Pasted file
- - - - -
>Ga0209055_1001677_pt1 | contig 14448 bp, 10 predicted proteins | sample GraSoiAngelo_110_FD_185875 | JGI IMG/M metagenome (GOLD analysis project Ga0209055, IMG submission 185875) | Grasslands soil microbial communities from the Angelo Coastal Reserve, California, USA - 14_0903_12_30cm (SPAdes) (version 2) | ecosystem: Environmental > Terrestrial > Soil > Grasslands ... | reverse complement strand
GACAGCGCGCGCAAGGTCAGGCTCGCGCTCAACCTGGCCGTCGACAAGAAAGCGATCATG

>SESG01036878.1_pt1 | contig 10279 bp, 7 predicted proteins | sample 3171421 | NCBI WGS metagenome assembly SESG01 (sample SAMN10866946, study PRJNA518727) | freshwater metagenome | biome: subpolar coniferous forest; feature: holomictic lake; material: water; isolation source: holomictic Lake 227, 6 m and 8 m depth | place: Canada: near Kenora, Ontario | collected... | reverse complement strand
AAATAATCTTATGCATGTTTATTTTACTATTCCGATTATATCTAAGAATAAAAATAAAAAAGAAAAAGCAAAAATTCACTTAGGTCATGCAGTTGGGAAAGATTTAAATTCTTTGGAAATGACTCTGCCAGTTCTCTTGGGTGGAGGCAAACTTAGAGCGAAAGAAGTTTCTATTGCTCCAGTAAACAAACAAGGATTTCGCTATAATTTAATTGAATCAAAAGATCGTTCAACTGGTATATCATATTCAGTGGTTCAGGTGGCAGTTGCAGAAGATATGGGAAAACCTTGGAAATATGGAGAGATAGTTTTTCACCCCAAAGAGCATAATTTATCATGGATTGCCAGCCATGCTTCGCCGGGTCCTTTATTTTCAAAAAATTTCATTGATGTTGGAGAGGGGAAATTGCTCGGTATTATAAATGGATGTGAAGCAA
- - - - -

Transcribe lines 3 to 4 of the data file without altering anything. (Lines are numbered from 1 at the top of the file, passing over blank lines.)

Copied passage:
>SESG01036878.1_pt1 | contig 10279 bp, 7 predicted proteins | sample 3171421 | NCBI WGS metagenome assembly SESG01 (sample SAMN10866946, study PRJNA518727) | freshwater metagenome | biome: subpolar coniferous forest; feature: holomictic lake; material: water; isolation source: holomictic Lake 227, 6 m and 8 m depth | place: Canada: near Kenora, Ontario | collected... | reverse complement strand
AAATAATCTTATGCATGTTTATTTTACTATTCCGATTATATCTAAGAATAAAAATAAAAAAGAAAAAGCAAAAATTCACTTAGGTCATGCAGTTGGGAAAGATTTAAATTCTTTGGAAATGACTCTGCCAGTTCTCTTGGGTGGAGGCAAACTTAGAGCGAAAGAAGTTTCTATTGCTCCAGTAAACAAACAAGGATTTCGCTATAATTTAATTGAATCAAAAGATCGTTCAACTGGTATATCATATTCAGTGGTTCAGGTGGCAGTTGCAGAAGATATGGGAAAACCTTGGAAATATGGAGAGATAGTTTTTCACCCCAAAGAGCATAATTTATCATGGATTGCCAGCCATGCTTCGCCGGGTCCTTTATTTTCAAAAAATTTCATTGATGTTGGAGAGGGGAAATTGCTCGGTATTATAAATGGATGTGAAGCAA